External links[edit]

Kevin Brownlow on IMDb Kevin Brownlow biography and credits at the British Film Institute's Screenonline A Tribute to Kevin Brownlow by various friends and peers, May 2015, archived at the Wayback Machine
Wayback Machine
6 Sept 2015 Mel Novikoff Award article by Dennis Doros of Milestone Films, 2007, archived at the Wayback Machine
Wayback Machine
5 Oct 13 History Repeating by Elliott Stein in the Village Voice, 1999 Between the Map and the Painted Landscape: Kevin Brownlow's Historical Films by John C. Tibbetts, 2005, including January 1999 interview Interviews and articles by Brownlow: Silent Films, What was the Right Speed? by Brownlow in Sight & Sound, 1980, archived at the Wayback Machine
Wayback Machine
9 Nov 11 Brownlow on Beckett (on Keaton) by Brownlow in Film West magazine, 1995 Silents Please by Brownlow in the Sunday Times, 24 March 2007; archived at the Wayback Machine
Wayback Machine
15 Jun 11 Kevin Brownlow: Introduction to Silents lecture note for the 2007 San Francisco International Film Festival September 2008 interview + Parts 2, 3, 4, 5 at Ann Harding's Treasures blog March 2009 interview at Killruddery Film Festival October 2016 interview by Matthew Sweet on BBC Radio 3

Authority control

WorldCat Identities VIAF: 31993694 LCCN: n79059913 ISNI: 0000 0001 1440 8566 GND: 171992407 SELIBR: 243574 SUDOC: 026755505 BNF: cb118942273 (data) BIBSYS: 90085845 NLA: 35022972 NKC: mzk2010573558 SNAC: w68p7fgh

v t e

Academy Honorary Award

1928–1950

Warner Bros.
Warner Bros.
/ Charlie Chaplin
Charlie Chaplin
(1928) Walt Disney
Walt Disney
(1932) Shirley Temple
Shirley Temple
(1934) D. W. Griffith
D. W. Griffith
(1935) The March of Time
The March of Time
/ W. Howard Greene and Harold Rosson (1936) Edgar Bergen
Edgar Bergen
/ W. Howard Greene / Museum of Modern Art
Museum of Modern Art
Film Library / Mack Sennett
Mack Sennett
(1937) J. Arthur Ball / Walt Disney
Walt Disney
/ Deanna Durbin
Deanna Durbin
and Mickey Rooney
Mickey Rooney
/ Gordon Jennings, Jan Domela, Devereaux Jennings, Irmin Roberts, Art Smith, Farciot Edouart, Loyal Griggs, Loren L. Ryder, Harry D. Mills, Louis Mesenkop, Walter Oberst / Oliver T. Marsh and Allen Davey / Harry Warner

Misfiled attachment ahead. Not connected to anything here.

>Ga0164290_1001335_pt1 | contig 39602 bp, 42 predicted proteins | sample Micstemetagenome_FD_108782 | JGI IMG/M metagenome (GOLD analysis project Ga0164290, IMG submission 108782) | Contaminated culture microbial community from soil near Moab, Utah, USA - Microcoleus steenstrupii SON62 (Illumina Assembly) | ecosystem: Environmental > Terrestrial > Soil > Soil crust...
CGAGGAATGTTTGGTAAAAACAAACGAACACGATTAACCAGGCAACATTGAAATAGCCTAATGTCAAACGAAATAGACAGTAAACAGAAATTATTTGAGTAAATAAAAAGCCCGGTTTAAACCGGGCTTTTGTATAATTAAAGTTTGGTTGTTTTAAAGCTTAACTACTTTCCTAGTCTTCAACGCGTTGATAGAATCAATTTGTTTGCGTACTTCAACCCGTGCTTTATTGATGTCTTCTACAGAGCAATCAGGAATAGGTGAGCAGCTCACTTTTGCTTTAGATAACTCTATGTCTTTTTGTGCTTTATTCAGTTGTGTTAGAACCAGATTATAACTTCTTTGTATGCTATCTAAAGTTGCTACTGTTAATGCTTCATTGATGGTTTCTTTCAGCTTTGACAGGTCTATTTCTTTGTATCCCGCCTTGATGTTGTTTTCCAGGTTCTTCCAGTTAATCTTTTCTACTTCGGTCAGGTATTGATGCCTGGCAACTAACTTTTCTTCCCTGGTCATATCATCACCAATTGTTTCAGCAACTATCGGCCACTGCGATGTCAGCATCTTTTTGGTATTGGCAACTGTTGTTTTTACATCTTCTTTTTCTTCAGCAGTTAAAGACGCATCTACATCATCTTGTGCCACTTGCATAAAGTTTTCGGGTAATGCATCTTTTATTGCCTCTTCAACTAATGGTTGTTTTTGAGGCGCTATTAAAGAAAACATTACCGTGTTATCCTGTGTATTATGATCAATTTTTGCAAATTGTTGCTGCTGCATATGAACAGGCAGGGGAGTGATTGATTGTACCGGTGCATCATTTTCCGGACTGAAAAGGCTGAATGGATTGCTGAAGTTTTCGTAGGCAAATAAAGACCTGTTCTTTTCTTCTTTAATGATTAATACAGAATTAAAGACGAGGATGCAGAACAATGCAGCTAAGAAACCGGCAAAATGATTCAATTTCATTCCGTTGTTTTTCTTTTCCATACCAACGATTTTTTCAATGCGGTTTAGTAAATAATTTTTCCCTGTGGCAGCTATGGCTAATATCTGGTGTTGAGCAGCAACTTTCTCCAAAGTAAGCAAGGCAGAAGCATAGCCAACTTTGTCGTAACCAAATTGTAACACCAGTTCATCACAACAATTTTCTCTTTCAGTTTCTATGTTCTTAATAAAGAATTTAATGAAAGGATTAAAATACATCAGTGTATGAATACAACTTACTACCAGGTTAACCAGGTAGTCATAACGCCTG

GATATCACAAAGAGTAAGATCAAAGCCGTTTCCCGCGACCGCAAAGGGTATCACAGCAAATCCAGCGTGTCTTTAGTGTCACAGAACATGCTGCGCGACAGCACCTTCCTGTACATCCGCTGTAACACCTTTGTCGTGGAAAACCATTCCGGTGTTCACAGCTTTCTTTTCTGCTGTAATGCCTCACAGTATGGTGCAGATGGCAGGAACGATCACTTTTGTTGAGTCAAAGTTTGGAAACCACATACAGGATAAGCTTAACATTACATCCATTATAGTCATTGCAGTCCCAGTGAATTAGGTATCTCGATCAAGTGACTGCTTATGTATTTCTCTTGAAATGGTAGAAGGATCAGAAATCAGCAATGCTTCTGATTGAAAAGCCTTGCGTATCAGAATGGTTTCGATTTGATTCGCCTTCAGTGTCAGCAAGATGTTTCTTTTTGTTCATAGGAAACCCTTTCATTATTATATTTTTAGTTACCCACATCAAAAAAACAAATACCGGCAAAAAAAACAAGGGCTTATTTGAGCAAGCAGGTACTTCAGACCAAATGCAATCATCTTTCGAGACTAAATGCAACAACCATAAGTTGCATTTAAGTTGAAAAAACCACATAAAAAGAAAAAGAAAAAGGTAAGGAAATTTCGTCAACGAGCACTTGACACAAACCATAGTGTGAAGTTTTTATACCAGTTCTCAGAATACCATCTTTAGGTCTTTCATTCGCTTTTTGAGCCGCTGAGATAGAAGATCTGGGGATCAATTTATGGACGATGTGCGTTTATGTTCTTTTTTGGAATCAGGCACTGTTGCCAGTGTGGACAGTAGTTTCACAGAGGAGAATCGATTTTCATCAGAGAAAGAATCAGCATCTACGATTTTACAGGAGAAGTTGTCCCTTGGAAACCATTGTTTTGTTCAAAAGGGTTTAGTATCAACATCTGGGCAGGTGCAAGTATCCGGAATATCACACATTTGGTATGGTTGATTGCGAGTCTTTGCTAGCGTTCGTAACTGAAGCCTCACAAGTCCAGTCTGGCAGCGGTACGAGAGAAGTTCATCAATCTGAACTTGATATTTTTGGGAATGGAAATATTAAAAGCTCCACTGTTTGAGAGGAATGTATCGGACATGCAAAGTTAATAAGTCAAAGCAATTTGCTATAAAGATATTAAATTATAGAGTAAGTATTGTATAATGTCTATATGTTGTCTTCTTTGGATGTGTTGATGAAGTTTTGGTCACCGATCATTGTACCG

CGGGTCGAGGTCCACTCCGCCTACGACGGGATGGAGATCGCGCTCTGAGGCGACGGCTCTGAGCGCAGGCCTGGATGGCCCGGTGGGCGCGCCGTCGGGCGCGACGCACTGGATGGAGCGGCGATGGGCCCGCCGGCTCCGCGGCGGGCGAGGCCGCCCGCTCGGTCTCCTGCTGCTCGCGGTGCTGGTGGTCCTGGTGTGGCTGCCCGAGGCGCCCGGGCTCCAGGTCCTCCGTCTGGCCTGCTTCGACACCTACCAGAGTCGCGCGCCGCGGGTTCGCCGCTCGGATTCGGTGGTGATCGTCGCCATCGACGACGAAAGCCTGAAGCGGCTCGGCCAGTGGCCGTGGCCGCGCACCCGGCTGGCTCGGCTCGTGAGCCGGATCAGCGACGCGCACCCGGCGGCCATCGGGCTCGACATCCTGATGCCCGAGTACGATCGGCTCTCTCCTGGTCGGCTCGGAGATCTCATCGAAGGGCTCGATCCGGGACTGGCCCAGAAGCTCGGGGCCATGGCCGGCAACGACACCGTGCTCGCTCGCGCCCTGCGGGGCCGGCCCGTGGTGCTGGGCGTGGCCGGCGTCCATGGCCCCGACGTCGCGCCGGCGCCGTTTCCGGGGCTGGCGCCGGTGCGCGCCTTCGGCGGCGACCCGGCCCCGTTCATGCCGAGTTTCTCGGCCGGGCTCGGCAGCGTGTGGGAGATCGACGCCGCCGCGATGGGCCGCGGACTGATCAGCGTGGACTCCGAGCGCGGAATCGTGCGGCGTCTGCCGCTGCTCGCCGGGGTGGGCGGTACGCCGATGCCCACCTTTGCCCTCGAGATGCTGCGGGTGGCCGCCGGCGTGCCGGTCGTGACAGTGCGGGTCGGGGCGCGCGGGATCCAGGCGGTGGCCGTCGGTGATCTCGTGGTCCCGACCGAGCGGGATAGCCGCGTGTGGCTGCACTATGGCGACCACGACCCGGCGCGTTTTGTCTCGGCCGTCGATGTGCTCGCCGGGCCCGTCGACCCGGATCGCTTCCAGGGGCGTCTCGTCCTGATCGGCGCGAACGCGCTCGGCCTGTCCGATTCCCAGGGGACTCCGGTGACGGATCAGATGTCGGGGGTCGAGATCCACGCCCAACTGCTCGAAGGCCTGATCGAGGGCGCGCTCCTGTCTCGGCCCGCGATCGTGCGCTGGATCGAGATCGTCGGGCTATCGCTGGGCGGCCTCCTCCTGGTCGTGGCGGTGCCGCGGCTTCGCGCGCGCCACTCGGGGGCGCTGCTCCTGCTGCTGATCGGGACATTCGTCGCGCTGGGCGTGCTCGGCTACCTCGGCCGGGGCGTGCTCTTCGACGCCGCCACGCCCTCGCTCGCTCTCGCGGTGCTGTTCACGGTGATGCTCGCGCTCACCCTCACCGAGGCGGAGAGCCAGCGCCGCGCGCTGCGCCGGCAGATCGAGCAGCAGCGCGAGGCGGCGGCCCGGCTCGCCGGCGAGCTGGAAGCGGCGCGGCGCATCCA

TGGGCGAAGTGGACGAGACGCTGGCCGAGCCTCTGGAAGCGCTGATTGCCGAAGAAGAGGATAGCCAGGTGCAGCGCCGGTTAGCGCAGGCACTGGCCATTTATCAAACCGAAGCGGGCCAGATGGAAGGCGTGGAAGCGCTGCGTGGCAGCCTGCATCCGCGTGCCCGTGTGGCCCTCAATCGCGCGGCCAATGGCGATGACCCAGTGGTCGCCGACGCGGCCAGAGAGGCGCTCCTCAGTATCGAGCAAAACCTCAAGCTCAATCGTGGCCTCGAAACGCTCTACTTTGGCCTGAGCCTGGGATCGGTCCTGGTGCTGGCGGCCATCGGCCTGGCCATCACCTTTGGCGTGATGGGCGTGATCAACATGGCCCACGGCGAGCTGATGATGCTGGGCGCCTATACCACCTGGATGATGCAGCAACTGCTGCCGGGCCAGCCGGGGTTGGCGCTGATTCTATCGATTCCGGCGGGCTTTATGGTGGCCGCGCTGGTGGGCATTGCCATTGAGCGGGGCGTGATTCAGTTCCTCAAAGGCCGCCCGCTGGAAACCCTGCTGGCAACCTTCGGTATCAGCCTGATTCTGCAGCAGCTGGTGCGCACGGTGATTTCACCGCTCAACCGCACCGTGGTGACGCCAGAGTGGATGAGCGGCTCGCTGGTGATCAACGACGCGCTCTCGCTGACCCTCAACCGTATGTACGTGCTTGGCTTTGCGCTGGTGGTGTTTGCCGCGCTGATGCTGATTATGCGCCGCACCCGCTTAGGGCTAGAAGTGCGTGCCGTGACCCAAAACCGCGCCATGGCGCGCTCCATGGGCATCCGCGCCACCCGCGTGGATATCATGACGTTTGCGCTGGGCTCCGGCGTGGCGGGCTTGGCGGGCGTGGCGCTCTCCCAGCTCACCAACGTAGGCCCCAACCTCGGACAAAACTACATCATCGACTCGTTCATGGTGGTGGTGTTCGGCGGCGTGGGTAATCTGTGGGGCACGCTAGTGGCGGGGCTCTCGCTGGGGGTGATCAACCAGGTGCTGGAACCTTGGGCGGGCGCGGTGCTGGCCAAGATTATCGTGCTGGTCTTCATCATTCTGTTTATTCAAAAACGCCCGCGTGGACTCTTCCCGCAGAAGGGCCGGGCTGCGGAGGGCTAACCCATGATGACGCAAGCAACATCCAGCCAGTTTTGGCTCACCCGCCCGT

Harry Warner
(1938) Douglas Fairbanks
Douglas Fairbanks
/ Judy Garland
Judy Garland
/ William Cameron Menzies / Motion Picture Relief Fund (Jean Hersholt, Ralph Morgan, Ralph Block, Conrad Nagel)/ Technicolor Company (1939) Bob Hope
Bob Hope
/ Nathan Levinson (1940) Walt Disney, William Garity, John N. A. Hawkins, and the RCA Manufacturing Company / Leopold Stokowski
Leopold Stokowski
and his associates / Rey Scott / British Ministry of Information (1941) Charles Boyer
Charles Boyer
/ Noël Coward
Noël Coward
/ Metro-Goldwyn-Mayer
Metro-Goldwyn-Mayer
(1942) George Pal
George Pal
(1943) Bob Hope
Bob Hope
/ Margaret O'Brien
Margaret O'Brien
(1944) Republic Studio, Daniel J. Bloomberg, and the Republic Studio Sound Department / Walter Wanger
Walter Wanger
/ The House I Live In / Peggy Ann Garner (1945) Harold Russell
Harold Russell
/ Laurence Olivier
Laurence Olivier
/ Ernst Lubitsch
Ernst Lubitsch
/ Claude Jarman Jr. (1946) James Baskett
James Baskett
/ Thomas Armat, William Nicholas Selig, Albert E. Smith, and George Kirke Spoor
George Kirke Spoor
/ Bill and Coo / Shoeshine (1947) Walter Wanger
Walter Wanger
/ Monsieur Vincent
Monsieur Vincent
/ Sid Grauman
Sid Grauman
/ Adolph Zukor
Adolph Zukor
(1948) Jean Hersholt
Jean Hersholt
/ Fred Astaire
Fred Astaire
/ Cecil B. DeMille
Cecil B. DeMille
/ The Bicycle Thief (1949) Louis B. Mayer
Louis B. Mayer
/ George Murphy
George Murphy
/ The Walls of Malapaga (1950)

1951–1975

Gene Kelly
Gene Kelly
/ Rashomon
Rashomon
(1951) Merian C. Cooper
Merian C. Cooper
/ Bob Hope
Bob Hope
/ Harold Lloyd
Harold Lloyd
/ George Mitchell / Joseph M. Schenck / Forbidden Games
Forbidden Games
(1952) 20th Century-Fox Film Corporation / Bell & Howell Company / Joseph Breen / Pete Smith (1953) Bausch & Lomb Optical Company / Danny Kaye
Danny Kaye
/ Kemp Niver / Greta Garbo / Jon Whiteley
Jon Whiteley
/ Vincent Winter / Gate of Hell (1954) Samurai I: Musashi Miyamoto (1955) Eddie Cantor
Eddie Cantor
(1956) Society of Motion Picture and Television Engineers